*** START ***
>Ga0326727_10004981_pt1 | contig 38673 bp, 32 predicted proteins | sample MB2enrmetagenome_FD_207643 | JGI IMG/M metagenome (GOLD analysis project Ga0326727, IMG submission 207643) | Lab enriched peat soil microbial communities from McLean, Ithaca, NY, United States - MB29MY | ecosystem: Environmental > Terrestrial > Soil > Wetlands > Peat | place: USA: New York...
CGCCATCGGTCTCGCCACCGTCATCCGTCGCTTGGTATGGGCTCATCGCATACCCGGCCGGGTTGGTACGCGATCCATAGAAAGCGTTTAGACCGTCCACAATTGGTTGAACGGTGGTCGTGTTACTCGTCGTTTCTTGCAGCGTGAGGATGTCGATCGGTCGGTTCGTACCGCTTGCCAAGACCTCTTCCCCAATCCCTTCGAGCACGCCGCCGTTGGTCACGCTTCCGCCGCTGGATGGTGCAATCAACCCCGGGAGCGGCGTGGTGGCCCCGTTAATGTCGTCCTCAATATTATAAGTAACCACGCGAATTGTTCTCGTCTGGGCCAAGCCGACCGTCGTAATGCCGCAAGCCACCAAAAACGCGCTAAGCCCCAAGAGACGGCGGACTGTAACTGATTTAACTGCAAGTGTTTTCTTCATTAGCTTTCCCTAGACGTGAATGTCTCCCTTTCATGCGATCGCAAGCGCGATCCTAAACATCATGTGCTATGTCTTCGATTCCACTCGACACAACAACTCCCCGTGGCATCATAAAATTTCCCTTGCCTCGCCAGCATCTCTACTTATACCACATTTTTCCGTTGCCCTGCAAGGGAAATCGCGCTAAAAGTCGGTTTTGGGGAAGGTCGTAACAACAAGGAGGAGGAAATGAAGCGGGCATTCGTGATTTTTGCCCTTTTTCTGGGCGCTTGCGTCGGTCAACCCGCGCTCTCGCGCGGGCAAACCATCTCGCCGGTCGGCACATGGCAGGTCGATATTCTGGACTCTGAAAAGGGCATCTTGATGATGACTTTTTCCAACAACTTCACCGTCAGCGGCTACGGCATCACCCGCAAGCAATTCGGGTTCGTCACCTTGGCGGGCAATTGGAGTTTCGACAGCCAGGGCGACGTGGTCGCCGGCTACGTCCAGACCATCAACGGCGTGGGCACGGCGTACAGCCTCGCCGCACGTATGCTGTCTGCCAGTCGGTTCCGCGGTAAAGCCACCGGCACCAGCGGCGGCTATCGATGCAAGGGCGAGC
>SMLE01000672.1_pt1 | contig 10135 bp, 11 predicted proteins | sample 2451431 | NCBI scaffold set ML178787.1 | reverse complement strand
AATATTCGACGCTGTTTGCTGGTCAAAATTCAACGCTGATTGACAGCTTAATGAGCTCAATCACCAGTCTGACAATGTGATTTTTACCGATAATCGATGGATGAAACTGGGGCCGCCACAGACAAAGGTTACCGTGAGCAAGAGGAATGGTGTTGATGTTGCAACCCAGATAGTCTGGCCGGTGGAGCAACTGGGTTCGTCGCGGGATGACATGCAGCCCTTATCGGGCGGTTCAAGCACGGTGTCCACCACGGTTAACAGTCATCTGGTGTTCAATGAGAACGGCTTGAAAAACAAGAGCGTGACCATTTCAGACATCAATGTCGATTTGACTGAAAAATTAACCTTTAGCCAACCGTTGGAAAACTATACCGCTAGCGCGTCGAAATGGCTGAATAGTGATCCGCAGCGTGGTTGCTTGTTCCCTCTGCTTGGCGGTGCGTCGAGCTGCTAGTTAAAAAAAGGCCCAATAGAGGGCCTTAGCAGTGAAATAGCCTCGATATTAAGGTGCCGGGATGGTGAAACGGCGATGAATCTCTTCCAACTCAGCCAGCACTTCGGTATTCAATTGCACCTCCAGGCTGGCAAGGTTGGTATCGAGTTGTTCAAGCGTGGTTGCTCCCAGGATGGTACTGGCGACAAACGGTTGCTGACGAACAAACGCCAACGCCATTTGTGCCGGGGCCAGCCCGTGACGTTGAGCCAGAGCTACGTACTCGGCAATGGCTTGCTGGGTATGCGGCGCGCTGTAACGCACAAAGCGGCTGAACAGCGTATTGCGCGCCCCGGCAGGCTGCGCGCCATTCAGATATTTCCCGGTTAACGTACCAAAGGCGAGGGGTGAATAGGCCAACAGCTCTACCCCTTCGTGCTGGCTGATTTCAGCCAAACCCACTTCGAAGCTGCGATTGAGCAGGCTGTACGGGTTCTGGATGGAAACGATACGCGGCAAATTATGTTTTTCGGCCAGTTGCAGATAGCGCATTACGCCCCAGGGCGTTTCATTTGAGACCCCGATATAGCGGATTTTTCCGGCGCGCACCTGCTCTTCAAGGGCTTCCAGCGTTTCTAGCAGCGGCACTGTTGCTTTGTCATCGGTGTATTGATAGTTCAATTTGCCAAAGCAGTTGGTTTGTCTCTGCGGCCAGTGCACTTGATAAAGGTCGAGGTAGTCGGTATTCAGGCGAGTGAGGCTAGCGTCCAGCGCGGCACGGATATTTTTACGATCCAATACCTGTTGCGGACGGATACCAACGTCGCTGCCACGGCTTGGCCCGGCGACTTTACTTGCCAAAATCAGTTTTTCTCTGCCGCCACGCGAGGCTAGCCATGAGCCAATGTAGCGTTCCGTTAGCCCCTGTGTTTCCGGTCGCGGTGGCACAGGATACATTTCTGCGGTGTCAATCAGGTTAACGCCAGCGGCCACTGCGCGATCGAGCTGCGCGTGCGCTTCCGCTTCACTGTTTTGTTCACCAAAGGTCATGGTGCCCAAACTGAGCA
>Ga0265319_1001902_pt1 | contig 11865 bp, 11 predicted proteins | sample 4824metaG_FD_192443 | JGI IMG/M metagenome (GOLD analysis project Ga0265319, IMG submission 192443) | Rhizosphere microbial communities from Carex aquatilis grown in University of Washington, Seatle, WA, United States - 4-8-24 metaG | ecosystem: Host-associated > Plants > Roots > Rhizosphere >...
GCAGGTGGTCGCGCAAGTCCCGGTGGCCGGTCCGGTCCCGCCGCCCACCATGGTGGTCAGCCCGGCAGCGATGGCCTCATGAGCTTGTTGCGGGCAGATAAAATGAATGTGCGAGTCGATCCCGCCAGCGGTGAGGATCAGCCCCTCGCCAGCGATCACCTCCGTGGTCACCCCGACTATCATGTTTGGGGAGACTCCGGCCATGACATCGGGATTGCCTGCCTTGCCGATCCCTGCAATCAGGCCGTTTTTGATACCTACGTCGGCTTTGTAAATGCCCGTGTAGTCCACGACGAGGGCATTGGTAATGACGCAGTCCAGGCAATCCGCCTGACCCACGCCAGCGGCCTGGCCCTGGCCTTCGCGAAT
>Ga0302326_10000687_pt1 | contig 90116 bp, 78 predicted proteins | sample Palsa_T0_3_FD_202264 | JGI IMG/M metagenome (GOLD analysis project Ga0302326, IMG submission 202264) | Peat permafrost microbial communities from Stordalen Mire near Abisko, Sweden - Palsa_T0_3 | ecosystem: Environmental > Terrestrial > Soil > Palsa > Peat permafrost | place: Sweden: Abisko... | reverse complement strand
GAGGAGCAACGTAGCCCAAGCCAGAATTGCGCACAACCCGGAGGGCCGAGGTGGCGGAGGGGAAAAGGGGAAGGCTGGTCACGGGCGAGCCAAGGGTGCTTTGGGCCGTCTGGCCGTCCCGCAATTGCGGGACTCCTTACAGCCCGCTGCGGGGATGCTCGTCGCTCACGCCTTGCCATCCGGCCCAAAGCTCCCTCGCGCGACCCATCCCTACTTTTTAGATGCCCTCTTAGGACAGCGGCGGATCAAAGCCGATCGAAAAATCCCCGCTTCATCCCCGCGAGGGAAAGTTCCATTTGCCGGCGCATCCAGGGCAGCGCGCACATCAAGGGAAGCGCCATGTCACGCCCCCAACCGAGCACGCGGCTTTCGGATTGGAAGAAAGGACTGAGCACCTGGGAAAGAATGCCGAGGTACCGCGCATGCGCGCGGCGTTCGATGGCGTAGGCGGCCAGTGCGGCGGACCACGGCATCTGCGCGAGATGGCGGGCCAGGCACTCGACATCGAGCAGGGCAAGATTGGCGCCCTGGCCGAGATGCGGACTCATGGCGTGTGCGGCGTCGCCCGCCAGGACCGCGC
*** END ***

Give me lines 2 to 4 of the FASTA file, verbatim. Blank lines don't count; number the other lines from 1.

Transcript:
CGCCATCGGTCTCGCCACCGTCATCCGTCGCTTGGTATGGGCTCATCGCATACCCGGCCGGGTTGGTACGCGATCCATAGAAAGCGTTTAGACCGTCCACAATTGGTTGAACGGTGGTCGTGTTACTCGTCGTTTCTTGCAGCGTGAGGATGTCGATCGGTCGGTTCGTACCGCTTGCCAAGACCTCTTCCCCAATCCCTTCGAGCACGCCGCCGTTGGTCACGCTTCCGCCGCTGGATGGTGCAATCAACCCCGGGAGCGGCGTGGTGGCCCCGTTAATGTCGTCCTCAATATTATAAGTAACCACGCGAATTGTTCTCGTCTGGGCCAAGCCGACCGTCGTAATGCCGCAAGCCACCAAAAACGCGCTAAGCCCCAAGAGACGGCGGACTGTAACTGATTTAACTGCAAGTGTTTTCTTCATTAGCTTTCCCTAGACGTGAATGTCTCCCTTTCATGCGATCGCAAGCGCGATCCTAAACATCATGTGCTATGTCTTCGATTCCACTCGACACAACAACTCCCCGTGGCATCATAAAATTTCCCTTGCCTCGCCAGCATCTCTACTTATACCACATTTTTCCGTTGCCCTGCAAGGGAAATCGCGCTAAAAGTCGGTTTTGGGGAAGGTCGTAACAACAAGGAGGAGGAAATGAAGCGGGCATTCGTGATTTTTGCCCTTTTTCTGGGCGCTTGCGTCGGTCAACCCGCGCTCTCGCGCGGGCAAACCATCTCGCCGGTCGGCACATGGCAGGTCGATATTCTGGACTCTGAAAAGGGCATCTTGATGATGACTTTTTCCAACAACTTCACCGTCAGCGGCTACGGCATCACCCGCAAGCAATTCGGGTTCGTCACCTTGGCGGGCAATTGGAGTTTCGACAGCCAGGGCGACGTGGTCGCCGGCTACGTCCAGACCATCAACGGCGTGGGCACGGCGTACAGCCTCGCCGCACGTATGCTGTCTGCCAGTCGGTTCCGCGGTAAAGCCACCGGCACCAGCGGCGGCTATCGATGCAAGGGCGAGC
>SMLE01000672.1_pt1 | contig 10135 bp, 11 predicted proteins | sample 2451431 | NCBI scaffold set ML178787.1 | reverse complement strand
AATATTCGACGCTGTTTGCTGGTCAAAATTCAACGCTGATTGACAGCTTAATGAGCTCAATCACCAGTCTGACAATGTGATTTTTACCGATAATCGATGGATGAAACTGGGGCCGCCACAGACAAAGGTTACCGTGAGCAAGAGGAATGGTGTTGATGTTGCAACCCAGATAGTCTGGCCGGTGGAGCAACTGGGTTCGTCGCGGGATGACATGCAGCCCTTATCGGGCGGTTCAAGCACGGTGTCCACCACGGTTAACAGTCATCTGGTGTTCAATGAGAACGGCTTGAAAAACAAGAGCGTGACCATTTCAGACATCAATGTCGATTTGACTGAAAAATTAACCTTTAGCCAACCGTTGGAAAACTATACCGCTAGCGCGTCGAAATGGCTGAATAGTGATCCGCAGCGTGGTTGCTTGTTCCCTCTGCTTGGCGGTGCGTCGAGCTGCTAGTTAAAAAAAGGCCCAATAGAGGGCCTTAGCAGTGAAATAGCCTCGATATTAAGGTGCCGGGATGGTGAAACGGCGATGAATCTCTTCCAACTCAGCCAGCACTTCGGTATTCAATTGCACCTCCAGGCTGGCAAGGTTGGTATCGAGTTGTTCAAGCGTGGTTGCTCCCAGGATGGTACTGGCGACAAACGGTTGCTGACGAACAAACGCCAACGCCATTTGTGCCGGGGCCAGCCCGTGACGTTGAGCCAGAGCTACGTACTCGGCAATGGCTTGCTGGGTATGCGGCGCGCTGTAACGCACAAAGCGGCTGAACAGCGTATTGCGCGCCCCGGCAGGCTGCGCGCCATTCAGATATTTCCCGGTTAACGTACCAAAGGCGAGGGGTGAATAGGCCAACAGCTCTACCCCTTCGTGCTGGCTGATTTCAGCCAAACCCACTTCGAAGCTGCGATTGAGCAGGCTGTACGGGTTCTGGATGGAAACGATACGCGGCAAATTATGTTTTTCGGCCAGTTGCAGATAGCGCATTACGCCCCAGGGCGTTTCATTTGAGACCCCGATATAGCGGATTTTTCCGGCGCGCACCTGCTCTTCAAGGGCTTCCAGCGTTTCTAGCAGCGGCACTGTTGCTTTGTCATCGGTGTATTGATAGTTCAATTTGCCAAAGCAGTTGGTTTGTCTCTGCGGCCAGTGCACTTGATAAAGGTCGAGGTAGTCGGTATTCAGGCGAGTGAGGCTAGCGTCCAGCGCGGCACGGATATTTTTACGATCCAATACCTGTTGCGGACGGATACCAACGTCGCTGCCACGGCTTGGCCCGGCGACTTTACTTGCCAAAATCAGTTTTTCTCTGCCGCCACGCGAGGCTAGCCATGAGCCAATGTAGCGTTCCGTTAGCCCCTGTGTTTCCGGTCGCGGTGGCACAGGATACATTTCTGCGGTGTCAATCAGGTTAACGCCAGCGGCCACTGCGCGATCGAGCTGCGCGTGCGCTTCCGCTTCACTGTTTTGTTCACCAAAGGTCATGGTGCCCAAACTGAGCA